Some things never change….some things

By Myles Edwards

http://mylesedwards.wordpress.com

Cast your mind back to 1967.  Labour were in power in the United Kingdom.  War in the Middle East was causing conflict in the western world.  Casino Royale was a box office hit.  Mini skirts were the craze.  Ken Barlow was strutting his stuff in one of the nation’s favourite soap operas.  Some things never change……some things.
Mel Edwards is a former British marathon international runner with a personal best time of 2hours 18minutes 24seconds (set in 1967), and is widely regarded as one of the most inspiring, modest and popular coaches in the running fraternity.
Born in December 1942, he graduated in Civil Engineering from Cambridge University in 1966 and has since enjoyed a great deal of success in the world of distance running.  In a career which has spanned over 40 years, Mel has endured a roller coaster of ‘injuries’ and success at every level from club competitions to international level.  Detailed and accurate training diaries have been kept, which show he has racked up a total of over 100,000 miles of running!

Mel Edwards at Font Romeu high altitude training camp. Following receiving his second Cambridge ‘blue’ for his exploits on the track he went on to bigger and better things in 1967.  It was quite literally a record breaking year for Mel.  He impressively broke the Scottish 6 mile record – whist finishing 2nd to Lachie Stewart, but went one step higher on the podium in the English universities 3 mile race by cracking the previous record.  1967 saw him really flourish as an athlete, most notably in the marathon distance of 26.2 miles.  In his first attempt at the event, Mel ran away from his rivals early on to win the Harlow marathon and climb to 4th in the British rankings.  To cap it all off, he narrowly missed out on the 1968 Olympic Games in Mexico City, by 2 places.
What contributed to this large amount of success in a sport, which, at the time was highly competitive in the UK?  In an answer that was oozing with Mel’s typical, determined attitude, he said: “It was down to single minded focus on getting the best out of myself, by doing the work and when injured leaving no stone unturned to find the solution.”

Renowned for his training regimes of around 100miles per week, what makes Mel stand out is his positive attitude and dogged determination to get the best possible outcome from everything he does.

In November 2006, aged almost 64, Mel underwent a MRI scan for lower back pain.  45 minutes later he was diagnosed with Myeloma, an incurable but very treatable form of bone marrow cancer.  After numerous treatments and minor disruptions to work, 8 months later he was back to full-time work as a chartered road safety engineer and running over 20 miles per week.  His reaction following the diagnosis typified his personality traits.

“Those are malignancies, cancer”, said Dr. Frank Smith.  Much to the doctor’s amazement, Mel’s immediate reaction was not to be shocked but “I’ve got a big cross country race coming up soon.”

When asked if he felt his attitude and fitness achieved from competitive sport had helped him face cancer head on, Mel’s response was definitive:

“There is no question these elements made fighting myeloma much easier. I would hate to have had to deal with it if I had never had to show determination in my life due to things coming too easily. Certainly fitness means that you have a built-in reserve which can be used to deal with additional stresses.”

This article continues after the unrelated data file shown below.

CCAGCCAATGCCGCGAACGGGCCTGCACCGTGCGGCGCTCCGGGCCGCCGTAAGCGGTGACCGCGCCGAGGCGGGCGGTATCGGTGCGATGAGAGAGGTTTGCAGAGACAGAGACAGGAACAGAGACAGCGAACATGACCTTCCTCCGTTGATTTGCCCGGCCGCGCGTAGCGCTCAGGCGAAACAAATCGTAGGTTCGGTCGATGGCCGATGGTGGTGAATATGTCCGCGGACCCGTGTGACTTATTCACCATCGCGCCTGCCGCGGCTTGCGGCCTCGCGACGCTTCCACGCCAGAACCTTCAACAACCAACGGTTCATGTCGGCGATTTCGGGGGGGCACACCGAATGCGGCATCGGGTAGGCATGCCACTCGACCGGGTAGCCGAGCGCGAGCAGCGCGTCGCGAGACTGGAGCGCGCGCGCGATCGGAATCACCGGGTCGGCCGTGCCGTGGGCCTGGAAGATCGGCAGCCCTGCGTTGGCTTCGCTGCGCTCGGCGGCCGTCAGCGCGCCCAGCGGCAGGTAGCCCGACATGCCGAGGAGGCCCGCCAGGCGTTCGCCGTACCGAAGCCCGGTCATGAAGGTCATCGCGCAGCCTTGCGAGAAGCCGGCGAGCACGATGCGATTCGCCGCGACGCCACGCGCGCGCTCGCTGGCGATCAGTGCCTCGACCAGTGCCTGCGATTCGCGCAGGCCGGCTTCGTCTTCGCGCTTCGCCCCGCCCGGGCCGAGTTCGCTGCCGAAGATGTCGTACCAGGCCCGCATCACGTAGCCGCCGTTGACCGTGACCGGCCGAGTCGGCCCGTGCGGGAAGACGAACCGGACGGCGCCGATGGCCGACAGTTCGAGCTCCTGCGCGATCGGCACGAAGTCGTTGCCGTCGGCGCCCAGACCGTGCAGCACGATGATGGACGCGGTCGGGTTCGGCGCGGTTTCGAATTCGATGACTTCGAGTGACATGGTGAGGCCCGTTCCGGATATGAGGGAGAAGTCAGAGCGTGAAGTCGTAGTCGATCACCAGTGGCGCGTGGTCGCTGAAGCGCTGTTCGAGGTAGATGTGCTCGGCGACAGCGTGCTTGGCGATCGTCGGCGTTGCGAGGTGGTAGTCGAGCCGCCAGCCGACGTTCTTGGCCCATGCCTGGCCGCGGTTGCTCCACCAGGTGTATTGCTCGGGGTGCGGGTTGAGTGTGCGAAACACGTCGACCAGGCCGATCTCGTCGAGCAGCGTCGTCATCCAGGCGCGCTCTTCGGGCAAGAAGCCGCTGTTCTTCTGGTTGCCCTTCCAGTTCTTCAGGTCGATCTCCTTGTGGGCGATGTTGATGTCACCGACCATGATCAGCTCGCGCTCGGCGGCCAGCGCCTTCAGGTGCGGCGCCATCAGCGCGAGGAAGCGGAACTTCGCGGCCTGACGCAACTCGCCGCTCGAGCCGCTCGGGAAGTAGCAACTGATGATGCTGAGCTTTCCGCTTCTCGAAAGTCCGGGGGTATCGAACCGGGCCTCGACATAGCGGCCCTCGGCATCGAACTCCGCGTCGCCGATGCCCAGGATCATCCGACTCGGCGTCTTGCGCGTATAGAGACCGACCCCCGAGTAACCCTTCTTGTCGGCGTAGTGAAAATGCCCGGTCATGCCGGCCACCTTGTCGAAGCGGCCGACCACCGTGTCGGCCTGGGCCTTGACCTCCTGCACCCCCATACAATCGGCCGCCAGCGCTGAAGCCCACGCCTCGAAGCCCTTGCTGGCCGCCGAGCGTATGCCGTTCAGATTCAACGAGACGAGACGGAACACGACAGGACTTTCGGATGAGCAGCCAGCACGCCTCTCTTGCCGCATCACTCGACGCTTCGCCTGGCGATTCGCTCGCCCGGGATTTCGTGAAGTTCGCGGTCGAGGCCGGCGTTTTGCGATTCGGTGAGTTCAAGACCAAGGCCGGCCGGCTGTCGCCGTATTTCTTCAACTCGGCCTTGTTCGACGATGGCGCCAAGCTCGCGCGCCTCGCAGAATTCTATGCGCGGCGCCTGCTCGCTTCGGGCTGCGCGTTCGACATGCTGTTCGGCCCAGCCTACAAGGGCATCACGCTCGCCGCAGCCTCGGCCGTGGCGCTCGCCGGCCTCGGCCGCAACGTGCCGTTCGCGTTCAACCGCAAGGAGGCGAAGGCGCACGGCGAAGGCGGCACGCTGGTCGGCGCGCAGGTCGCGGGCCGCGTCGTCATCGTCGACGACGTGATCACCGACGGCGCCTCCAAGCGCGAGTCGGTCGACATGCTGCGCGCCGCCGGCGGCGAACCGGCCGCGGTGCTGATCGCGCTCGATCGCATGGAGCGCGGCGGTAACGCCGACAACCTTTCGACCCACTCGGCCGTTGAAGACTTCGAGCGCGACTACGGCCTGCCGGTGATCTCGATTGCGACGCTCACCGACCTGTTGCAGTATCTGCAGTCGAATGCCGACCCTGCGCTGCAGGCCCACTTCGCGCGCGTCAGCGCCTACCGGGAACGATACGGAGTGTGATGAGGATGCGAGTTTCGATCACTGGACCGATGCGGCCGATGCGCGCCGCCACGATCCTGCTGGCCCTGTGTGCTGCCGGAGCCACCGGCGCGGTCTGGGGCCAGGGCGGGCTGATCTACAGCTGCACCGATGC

It is this attitude which has served Mel so well throughout his life and during the treatment.  An inspiration to many, but what makes this inspirational character tick?

“I am inspired by the opportunities available to do constructive things, such as helping people with their athletics aims and trying to make roads safer in my working capacity. These aims, when carried through, give people a feel-good factor.”

British marathon running was booming in the late 1960s and continued to do so for the best part of the following two decades.  In 1968 there were only 2 countries to have more than 3 runners faster than Mel – Japan and UK, which, looking at today’s standards makes him look rather unlucky at missing out on competing at an Olympic Games.  But it is evident that excuses, simply, aren’t in his nature.

In 1968, 46 UK men broke the 2hours 30 minutes barrier.  In 2007, only 31 men managed to achieve this feat.  With all the advances in footwear, nutrition and training tools, as well as even faster role models, albeit from other countries – why is there such a decline in British marathon running standards?

Mel’s opinion on the decline is, again, filled with absolute clarity:

“It is down to distance runners not putting in the work they did 40 years ago.  You have to be totally dedicated to getting the mileage in and choosing the right races.  Between 1966 and 1984, in Aberdeen alone, there were ten guys faster than 2 hours 20 minutes for the marathon.”

For many people, it is intriguing to find out what gets an athlete through long runs without boredom setting in.  For Mel, it is simple:

“I really enjoy the challenge of distance and time.  The fact that others with an aim to be in the top echelons of marathon or cross country running in the UK, were doing similar training also gave me a desire to be the best.”A common site in elite marathons. (World record holder Haile Gebrselassie 3rd from right)

The lack of top marathon runners in the UK today is in stark contrast to the likes of Kenya, Ethiopia and America.  For Mel, in the late 60s and 70s you only had to turn up for a local race to compete with or witness elite athletes in action.  Therefore can the lack of male distance running role models in the UK be a factor in the decline of standards?  Perhaps so, but with Mel’s philosophy, it is very likely thatall smaller factors would subsequently fall into place.

“More role models would emerge as a result of increased hard work from individual athletes.  To be the best, you must learn from, and work harder than those faster than you.”

His fair, no nonsense attitude spans far wider than himself or anyone who has had the pleasure of meeting him.  For those who are not familiar with the name, Oscar Pistorious, he is a South African Paralympic runner, known as the “Blade Runner”.  He is the double amputee world record holder in the 100, 200 and 400 metres and runs with the aid of carbon-fibre limbs, attached from the knee down.  In 2007 Pistorious took part in his first international able-bodied competitions.  However, the International Association of Athletics Federations (with their typical Rubix Cube-like mindset) ruled that his lower leg, artificial limbs gave him an unfair advantage over able-bodied athletes and subsequently banned him from competing under their rules.  That decision has since been reversed and Pistorius is eligible to compete in able-bodied Olympic competition.

Mel’s opinion on Oscar Pistorious’ situation not only demonstrates his love of a challenge but also seems to apply common sense to some harsh obstacles which had previously been placed in the path of the young South African’s destiny.